Photovoltaic wire, also known as PV wire, is a single-conductor wire used to connect the panels of a photovoltaic electric energy system. PV systems, or solar panels, are electric-power production systems that capture sunlight in order to produce electricity through an energy conversion process. Electricity is produced at the panel and wiring is needed to convey the electrical energy back to a collection point or piece of equipment. Photovoltaic wire is a specific kind of wire created for PV applications.

PV Wire Definition

In the United States, PV wire is a single-conductor product that meets the requirements of UL 4703 Standard for Photovoltaic Wire. The current construction requirements outlined by UL 4703 are as follows:

  • Conductor size: 18 AWG through 2000 kcmil
  • Conductor material: copper, copper-clad aluminum, aluminum
  • Insulation: XLPE, EPR
  • Voltage: 600 V, 1 kV, 2 kV
  • Sunlight resistant
  • Temperature rating: 90°C wet, 105°C dry, 125°C dry, and 150°C dry
  • Optional direct burial rating
  • Optional multi-ratings: USE-2, RHW-2
  • Construction: Single conductor, non-armored

PV wire sizes for panels are commonly constructed of copper conductors in 12 AWG, 10 AWG and 8 AWG sizes. Feeders sizes are commonly 1/0 AWG and larger, contain aluminum conductors and are rated 2 kV. PV wire 1 kV and 2 kV constructions often contain the same insulation thickness. 2 kV PV wires are a standard construction for systems that require cables rated over 600 V.

Code Wiring Requirements

The NEC (National Electrical Code) developed Article 690 Solar Photovoltaic (PV) Systems for guidance on electrical energy systems, array circuits, inverters and charge controllers for PV systems. The NEC is commonly used in the United States for various installations (local codes may apply).

The 2017 NEC Article 690 Part IV Wiring Methods permits various wiring methods in photovoltaic systems. For single conductors, UL Listed USE-2 (Underground Service Entrance) and PV wire types are permitted in exposed outdoor locations in PV source circuits within the PV array. PV wire is further permitted to be installed in trays for outdoor PV source circuits and PV output circuits without needing to be rated for tray use. Restrictions do apply if the PV source and output circuits are operating over 30 volts in accessible locations. In these cases, Type MC or suitable conductors installed in raceways are required.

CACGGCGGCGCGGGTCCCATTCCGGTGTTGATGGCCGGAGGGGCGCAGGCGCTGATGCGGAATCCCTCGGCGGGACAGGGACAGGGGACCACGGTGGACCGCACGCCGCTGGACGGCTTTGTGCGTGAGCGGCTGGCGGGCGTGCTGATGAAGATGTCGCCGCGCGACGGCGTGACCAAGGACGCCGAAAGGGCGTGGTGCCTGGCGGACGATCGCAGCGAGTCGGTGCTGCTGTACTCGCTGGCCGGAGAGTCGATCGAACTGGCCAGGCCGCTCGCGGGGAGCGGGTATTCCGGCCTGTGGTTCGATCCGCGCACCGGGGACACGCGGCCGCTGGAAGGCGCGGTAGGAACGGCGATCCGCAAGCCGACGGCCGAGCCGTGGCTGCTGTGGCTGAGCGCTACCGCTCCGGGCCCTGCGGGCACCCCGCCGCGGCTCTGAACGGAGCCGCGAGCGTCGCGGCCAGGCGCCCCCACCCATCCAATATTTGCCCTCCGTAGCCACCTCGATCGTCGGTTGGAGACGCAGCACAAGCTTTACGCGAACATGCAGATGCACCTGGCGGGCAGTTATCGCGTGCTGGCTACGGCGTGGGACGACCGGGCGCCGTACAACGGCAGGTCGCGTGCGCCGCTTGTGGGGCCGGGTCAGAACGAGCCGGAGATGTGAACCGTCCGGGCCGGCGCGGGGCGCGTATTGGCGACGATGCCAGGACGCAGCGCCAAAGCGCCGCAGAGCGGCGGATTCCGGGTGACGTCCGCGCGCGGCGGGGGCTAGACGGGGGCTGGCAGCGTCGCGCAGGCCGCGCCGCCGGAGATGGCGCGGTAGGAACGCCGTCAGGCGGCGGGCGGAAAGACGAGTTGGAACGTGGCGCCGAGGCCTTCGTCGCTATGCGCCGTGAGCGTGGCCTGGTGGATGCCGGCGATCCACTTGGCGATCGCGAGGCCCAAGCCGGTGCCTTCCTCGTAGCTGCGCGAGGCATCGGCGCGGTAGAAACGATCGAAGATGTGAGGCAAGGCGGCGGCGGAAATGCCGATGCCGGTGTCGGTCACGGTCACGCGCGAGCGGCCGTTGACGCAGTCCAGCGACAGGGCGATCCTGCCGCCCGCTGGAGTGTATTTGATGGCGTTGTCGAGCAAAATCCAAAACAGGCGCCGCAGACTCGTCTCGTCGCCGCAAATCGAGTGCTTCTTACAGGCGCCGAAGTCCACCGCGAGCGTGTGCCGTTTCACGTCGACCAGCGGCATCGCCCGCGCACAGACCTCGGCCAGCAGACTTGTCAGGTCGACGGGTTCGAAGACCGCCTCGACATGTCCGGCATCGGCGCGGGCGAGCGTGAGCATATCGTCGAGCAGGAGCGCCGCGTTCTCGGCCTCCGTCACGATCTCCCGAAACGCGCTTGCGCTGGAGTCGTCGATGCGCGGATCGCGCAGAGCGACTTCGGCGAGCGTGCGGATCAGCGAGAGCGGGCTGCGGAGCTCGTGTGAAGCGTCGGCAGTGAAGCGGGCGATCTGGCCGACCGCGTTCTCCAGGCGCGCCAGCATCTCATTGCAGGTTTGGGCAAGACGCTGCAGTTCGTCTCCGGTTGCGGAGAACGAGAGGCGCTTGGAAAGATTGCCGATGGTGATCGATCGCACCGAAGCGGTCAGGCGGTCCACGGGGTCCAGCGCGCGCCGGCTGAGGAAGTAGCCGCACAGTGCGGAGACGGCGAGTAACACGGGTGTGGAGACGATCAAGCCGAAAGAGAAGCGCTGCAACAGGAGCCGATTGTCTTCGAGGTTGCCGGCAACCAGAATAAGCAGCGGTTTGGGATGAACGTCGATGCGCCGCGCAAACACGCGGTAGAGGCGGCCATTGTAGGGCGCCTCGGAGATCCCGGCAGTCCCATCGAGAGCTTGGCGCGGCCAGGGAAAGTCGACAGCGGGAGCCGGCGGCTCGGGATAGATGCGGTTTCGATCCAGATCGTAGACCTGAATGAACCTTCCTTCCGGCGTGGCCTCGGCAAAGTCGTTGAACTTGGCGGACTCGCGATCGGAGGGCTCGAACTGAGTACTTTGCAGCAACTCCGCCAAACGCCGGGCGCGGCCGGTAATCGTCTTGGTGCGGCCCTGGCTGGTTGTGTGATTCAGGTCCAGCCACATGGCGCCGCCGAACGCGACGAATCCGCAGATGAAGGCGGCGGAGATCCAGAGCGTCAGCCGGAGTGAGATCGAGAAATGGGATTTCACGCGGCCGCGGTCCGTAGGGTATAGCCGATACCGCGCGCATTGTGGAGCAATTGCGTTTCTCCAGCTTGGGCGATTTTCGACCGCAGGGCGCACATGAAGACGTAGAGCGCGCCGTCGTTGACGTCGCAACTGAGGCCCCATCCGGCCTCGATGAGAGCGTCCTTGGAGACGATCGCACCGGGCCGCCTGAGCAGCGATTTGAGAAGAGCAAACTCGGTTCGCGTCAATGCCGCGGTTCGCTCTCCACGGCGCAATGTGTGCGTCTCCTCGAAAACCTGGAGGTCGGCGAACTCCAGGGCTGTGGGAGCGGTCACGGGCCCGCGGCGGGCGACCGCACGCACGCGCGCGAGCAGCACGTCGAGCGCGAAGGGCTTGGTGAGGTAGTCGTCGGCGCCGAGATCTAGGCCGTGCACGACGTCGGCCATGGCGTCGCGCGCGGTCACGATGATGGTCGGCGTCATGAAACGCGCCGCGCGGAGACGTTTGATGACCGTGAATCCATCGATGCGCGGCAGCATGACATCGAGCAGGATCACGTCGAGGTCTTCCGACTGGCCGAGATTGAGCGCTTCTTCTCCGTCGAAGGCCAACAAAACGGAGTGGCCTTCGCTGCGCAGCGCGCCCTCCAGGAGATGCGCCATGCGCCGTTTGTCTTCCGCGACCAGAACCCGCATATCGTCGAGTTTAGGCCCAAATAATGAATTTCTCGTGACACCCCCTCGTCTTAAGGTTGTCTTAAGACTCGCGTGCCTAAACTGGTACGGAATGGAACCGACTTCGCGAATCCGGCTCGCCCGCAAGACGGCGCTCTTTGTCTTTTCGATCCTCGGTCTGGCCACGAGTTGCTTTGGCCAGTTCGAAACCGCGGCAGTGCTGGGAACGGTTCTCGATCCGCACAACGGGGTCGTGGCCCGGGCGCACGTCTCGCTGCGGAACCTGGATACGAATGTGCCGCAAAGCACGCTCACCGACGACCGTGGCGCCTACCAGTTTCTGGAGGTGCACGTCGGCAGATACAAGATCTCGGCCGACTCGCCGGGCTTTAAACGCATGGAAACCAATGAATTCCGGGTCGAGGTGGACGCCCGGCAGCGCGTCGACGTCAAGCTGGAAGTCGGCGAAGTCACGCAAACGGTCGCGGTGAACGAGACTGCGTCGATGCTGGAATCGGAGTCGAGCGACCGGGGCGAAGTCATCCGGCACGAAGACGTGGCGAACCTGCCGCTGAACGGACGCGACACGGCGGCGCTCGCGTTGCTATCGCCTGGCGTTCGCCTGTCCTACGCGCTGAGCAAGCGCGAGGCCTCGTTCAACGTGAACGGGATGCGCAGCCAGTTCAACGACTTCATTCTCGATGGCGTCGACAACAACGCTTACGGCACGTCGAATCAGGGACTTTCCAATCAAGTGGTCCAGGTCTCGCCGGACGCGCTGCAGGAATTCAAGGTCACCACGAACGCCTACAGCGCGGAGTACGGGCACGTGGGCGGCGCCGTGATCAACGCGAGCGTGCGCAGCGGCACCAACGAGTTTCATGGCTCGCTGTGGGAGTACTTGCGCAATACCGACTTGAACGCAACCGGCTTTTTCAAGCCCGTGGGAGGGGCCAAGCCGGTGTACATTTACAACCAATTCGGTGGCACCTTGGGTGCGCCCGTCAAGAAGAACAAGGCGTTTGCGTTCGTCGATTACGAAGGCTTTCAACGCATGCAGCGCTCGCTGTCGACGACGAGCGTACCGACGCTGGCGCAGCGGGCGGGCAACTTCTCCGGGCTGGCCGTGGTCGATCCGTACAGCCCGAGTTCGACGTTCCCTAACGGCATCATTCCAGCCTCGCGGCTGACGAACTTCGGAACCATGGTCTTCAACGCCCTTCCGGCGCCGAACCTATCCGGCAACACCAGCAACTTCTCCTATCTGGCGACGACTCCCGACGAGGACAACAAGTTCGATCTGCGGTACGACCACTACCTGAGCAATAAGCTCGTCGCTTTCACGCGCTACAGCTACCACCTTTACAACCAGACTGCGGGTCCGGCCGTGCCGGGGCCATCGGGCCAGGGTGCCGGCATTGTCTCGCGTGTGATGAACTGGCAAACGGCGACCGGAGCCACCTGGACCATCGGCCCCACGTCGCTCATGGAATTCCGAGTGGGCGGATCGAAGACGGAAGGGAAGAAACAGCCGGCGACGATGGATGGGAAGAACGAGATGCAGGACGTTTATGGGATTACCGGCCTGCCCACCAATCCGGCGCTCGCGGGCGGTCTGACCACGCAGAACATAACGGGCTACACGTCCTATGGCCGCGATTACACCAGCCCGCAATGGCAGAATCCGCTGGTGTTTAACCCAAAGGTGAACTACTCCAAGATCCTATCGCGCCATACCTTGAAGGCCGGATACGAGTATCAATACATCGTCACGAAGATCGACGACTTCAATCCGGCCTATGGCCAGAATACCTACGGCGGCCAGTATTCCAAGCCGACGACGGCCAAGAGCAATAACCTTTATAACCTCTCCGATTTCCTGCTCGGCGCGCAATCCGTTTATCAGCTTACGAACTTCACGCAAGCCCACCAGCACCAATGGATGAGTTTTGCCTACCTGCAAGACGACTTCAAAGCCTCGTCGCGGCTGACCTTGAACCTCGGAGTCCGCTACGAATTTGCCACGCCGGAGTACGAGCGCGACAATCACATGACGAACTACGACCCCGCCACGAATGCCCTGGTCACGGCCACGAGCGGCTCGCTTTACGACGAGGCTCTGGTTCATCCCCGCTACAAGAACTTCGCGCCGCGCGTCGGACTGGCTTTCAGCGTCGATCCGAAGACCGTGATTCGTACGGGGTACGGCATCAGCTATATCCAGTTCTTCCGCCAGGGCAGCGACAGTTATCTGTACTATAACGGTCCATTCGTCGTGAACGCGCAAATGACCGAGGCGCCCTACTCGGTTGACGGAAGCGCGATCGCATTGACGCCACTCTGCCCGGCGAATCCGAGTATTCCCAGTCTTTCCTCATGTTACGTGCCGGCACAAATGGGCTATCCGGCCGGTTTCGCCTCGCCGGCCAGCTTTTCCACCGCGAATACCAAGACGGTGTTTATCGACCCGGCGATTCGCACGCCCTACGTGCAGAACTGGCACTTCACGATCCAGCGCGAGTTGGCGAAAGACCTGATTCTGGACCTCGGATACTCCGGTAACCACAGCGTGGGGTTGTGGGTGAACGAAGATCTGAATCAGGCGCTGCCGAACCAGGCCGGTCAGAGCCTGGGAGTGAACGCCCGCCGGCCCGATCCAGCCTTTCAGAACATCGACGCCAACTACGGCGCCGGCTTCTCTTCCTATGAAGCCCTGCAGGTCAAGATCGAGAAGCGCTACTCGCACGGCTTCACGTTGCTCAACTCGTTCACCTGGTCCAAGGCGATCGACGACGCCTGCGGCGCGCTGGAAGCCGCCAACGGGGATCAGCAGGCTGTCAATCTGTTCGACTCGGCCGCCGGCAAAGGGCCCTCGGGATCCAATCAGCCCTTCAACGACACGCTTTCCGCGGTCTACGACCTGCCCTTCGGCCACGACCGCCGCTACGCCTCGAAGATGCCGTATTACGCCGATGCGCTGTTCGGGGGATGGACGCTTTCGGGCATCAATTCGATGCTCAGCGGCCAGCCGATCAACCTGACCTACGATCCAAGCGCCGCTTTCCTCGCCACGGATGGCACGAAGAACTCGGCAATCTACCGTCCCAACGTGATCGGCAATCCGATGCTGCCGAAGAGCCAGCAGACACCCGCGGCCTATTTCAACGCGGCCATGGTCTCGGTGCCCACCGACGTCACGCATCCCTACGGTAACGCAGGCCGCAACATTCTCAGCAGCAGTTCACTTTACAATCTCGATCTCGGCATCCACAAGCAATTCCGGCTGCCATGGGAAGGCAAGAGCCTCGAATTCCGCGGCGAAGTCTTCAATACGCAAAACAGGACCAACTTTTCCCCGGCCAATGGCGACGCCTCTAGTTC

The NEC does not recognize Canadian type designations such as RWU90, RPV, or RPVU cables for solar applications that do not contain a suitable dual UL listing. For installations in Canada, the 2012 CEC Section 64-210 provides information on the permitted wiring types for photovoltaic applications.

PV Advantages

PV modules operate at high temperatures and are exposed to a variety of environmental conditions. The NEC limits various PV array applications to USE-2 or PV wire. These cables need to meet the required sunlight resistance and temperature ratings for the environment.

PV wires are manufactured for use in photovoltaic applications, while USE-2 cable types are typically manufactured for underground service entrance applications. Both cable types commonly contain XLPE insulation and can be sunlight resistant and/or rated for direct burial.

PV wire is set apart from USE-2 wire in terms of insulation thickness, voltage ratings and operating temperatures. PV wire contains thicker insulations suitable for protection against various harsh environments. USE-2 is rated up to 600 V, while PV wire is available in three voltage ratings: 600 V, 1 kV, and 2 kV. USE-2 cable types’ maximum cable operating temperature is 90ºC, while PV wire can be rated to higher temperatures.

PV wire is one of the few single-conductor wire types that can be rated over 600 V and be direct buried per the NEC without needing to be shielded.

Wire Management

PV modules are frequently pre-installed with single-conductor wires and quick-connect plugs for easy field installation. However, managing the wire installation can be difficult in harsh or tight environments or where rodents may be a problem.

Installers need to ensure wires are secured and held in place to decrease wear and tear on the cable’s outer layer. Installers commonly use wire clips that can hold wires to the module frames. Another solution used in the field is sunlight-resistant zip ties to secure the wires. Since PV is approved for use in trays, where rodents are a problem or where cables cannot practically be directly buried, wire trays can be attached to the bottom of a solar array above ground. Local or industry code may require further support and securing methods.


 

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